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Joe Biden has asked Congress to fund more than $30 billion in new emergency and relief spending for Afghan refugees as the US president warned the world was in “danger” from extreme weather events.
The request for additional federal money came in a blog post from Shalanda Young, the acting White House budget director on Tuesday. At the same time, Biden toured areas of New York and New Jersey hit by deadly floods last week.
“We have to listen to the scientists and the economists and the national security experts. They all tell us this is code red; the nation and the world are in danger,” the US president said. “They warned us that the extreme weather would get more extreme over the decade, and we’re now living it in real time.”
Biden has said the rise in damaging weather highlights the importance of action to fight climate change in a massive $3.5 trillion spending bill he’s trying to get through Congress in the coming weeks.
“These are well-paying jobs: we can get the economy back on the road to real growth. But in the meantime, we’re going to save a lot of people’s lives, and we’re going to save a lot of money,” Biden said.
More immediately, the White House said it would need more funding to address the impact of the hurricanes, floods and wildfires that have hit the US over the past 18 months. About $10 billion would be needed to pay for the government’s response to Hurricane Ida, which inflicted heavy damage from Louisiana to New York between late August and early September, while $14 billion would be needed for previous extreme weather events, it said. young.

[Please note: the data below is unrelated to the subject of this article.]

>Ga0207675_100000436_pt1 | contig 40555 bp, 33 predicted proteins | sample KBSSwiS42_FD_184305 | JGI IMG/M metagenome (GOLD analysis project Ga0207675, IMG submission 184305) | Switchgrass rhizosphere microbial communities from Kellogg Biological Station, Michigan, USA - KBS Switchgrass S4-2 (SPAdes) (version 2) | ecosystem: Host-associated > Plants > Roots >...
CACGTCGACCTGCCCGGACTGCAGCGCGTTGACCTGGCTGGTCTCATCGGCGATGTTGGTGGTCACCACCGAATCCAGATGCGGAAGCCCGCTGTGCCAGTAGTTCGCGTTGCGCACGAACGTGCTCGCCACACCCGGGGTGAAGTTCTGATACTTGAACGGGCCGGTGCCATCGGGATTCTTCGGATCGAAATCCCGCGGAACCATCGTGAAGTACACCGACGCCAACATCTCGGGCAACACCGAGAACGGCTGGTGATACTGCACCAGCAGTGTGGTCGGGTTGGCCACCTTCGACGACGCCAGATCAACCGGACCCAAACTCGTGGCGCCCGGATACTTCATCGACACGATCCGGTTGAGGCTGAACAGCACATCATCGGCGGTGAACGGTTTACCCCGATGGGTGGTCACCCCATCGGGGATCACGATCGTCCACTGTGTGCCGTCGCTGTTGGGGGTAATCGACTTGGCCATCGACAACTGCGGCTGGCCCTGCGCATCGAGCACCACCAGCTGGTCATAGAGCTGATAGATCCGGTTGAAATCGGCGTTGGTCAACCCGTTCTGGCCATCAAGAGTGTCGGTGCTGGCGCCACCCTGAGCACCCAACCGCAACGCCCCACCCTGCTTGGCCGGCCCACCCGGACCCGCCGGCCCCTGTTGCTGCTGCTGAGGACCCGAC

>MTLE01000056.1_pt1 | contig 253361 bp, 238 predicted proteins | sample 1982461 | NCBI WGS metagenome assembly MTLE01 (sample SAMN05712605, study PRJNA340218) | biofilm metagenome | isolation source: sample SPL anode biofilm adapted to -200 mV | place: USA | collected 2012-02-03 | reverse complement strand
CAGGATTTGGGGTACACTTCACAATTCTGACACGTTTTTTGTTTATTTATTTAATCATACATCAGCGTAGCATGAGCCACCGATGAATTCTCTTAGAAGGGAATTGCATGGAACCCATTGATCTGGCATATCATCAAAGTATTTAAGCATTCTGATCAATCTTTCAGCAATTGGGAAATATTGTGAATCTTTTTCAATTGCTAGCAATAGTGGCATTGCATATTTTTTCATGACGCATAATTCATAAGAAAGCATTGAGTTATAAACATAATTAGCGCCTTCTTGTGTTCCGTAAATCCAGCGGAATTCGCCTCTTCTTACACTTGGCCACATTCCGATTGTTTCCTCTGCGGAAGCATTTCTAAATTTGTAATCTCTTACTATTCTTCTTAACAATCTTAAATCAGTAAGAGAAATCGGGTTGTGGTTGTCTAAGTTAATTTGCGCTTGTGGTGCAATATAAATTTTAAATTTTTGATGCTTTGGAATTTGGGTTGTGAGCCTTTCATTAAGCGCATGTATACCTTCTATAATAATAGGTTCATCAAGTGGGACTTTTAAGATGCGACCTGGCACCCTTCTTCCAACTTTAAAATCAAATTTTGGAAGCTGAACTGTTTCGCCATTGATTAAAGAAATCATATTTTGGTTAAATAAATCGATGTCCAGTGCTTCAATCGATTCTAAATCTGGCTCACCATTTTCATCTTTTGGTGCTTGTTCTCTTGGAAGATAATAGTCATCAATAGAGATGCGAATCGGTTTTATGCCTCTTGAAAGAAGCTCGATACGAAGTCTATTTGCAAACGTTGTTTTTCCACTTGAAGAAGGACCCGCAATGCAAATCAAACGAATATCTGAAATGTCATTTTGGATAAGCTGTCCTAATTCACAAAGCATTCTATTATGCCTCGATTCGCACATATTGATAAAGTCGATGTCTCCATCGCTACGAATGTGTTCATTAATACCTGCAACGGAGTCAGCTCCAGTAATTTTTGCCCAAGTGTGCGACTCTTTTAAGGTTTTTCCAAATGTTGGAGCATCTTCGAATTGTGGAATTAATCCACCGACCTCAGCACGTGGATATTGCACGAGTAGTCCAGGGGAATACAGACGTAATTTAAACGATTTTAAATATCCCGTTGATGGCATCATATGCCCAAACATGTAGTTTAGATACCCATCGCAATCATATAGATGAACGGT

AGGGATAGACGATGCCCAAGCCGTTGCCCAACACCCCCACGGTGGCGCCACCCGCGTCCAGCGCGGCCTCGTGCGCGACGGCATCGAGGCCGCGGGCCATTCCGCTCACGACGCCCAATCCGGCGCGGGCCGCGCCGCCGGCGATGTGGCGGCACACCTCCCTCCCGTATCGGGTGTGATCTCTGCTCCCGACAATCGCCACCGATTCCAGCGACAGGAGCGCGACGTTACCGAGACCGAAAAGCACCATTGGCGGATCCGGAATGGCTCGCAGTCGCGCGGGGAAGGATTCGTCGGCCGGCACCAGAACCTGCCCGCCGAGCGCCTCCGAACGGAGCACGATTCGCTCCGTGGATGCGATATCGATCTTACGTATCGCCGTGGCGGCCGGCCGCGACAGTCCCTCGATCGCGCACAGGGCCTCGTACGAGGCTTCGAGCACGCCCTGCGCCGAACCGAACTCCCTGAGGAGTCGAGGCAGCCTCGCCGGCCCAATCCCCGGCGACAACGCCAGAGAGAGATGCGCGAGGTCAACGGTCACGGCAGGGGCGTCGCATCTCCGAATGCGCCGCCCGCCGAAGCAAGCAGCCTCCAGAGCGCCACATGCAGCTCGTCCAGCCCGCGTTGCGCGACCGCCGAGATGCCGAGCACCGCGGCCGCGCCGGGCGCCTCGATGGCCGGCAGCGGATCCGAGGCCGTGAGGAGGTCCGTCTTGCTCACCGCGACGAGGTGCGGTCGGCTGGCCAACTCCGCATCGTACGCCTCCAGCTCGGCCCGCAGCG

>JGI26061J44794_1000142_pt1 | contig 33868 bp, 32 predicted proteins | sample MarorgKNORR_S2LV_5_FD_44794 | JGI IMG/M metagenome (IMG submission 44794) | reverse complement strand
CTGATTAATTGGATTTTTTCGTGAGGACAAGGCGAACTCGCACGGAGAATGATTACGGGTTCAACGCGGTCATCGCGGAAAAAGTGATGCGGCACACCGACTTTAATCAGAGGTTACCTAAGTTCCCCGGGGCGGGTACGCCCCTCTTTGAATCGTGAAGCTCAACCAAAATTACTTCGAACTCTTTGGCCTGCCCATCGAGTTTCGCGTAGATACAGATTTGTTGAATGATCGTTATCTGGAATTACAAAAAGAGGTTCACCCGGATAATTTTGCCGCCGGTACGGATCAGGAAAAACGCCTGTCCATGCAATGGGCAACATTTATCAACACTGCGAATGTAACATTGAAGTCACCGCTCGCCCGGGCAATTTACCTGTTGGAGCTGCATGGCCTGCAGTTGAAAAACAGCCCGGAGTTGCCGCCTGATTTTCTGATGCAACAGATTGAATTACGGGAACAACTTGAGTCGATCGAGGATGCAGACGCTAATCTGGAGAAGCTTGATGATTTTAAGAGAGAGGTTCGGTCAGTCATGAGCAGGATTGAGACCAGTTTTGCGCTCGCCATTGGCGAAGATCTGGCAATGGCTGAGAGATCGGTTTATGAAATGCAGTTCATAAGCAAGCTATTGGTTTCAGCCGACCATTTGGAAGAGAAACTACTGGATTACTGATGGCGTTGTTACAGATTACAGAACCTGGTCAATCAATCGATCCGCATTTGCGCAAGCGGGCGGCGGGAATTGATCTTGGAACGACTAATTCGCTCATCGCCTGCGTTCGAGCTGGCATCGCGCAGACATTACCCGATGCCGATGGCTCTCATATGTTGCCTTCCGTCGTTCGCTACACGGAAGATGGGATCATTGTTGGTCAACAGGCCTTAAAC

In addition to disaster relief, the White House added that it would also need $6.4 billion in funding to help Afghan refugees.
“The operation to rescue tens of thousands of Afghans, including many who helped us during our two decades in Afghanistan, is an extraordinary military, diplomatic, security and humanitarian operation by the US government,” Young wrote. .
The request for additional funding comes as the White House and Congress approach the September 30 deadline to pass legislation to fund government operations, or face a damaging shutdown.
Young asked lawmakers to pass a stopgap resolution known as a rolling resolution that would keep government at its current level while giving lawmakers more time to negotiate a permanent agreement on the annual budget.
White House demands will further complicate the congressional agenda this month as Democratic leaders who control both chambers of Congress attempt to bypass Biden’s multibillion-dollar economic agenda.
In a series of very heated negotiations, mostly within the Democratic party, lawmakers will try to find compromises that will see both Biden’s $1.2 trillion bipartisan infrastructure plan and the $3.5 trillion White House-backed legislation to support social security. safety net, which includes facilities to combat the climate. change.
Resisting the additional spending could be difficult for Republicans, given the human suffering and economic toll caused by the extreme weather, and widespread support for helping Afghan refugees among the American public.
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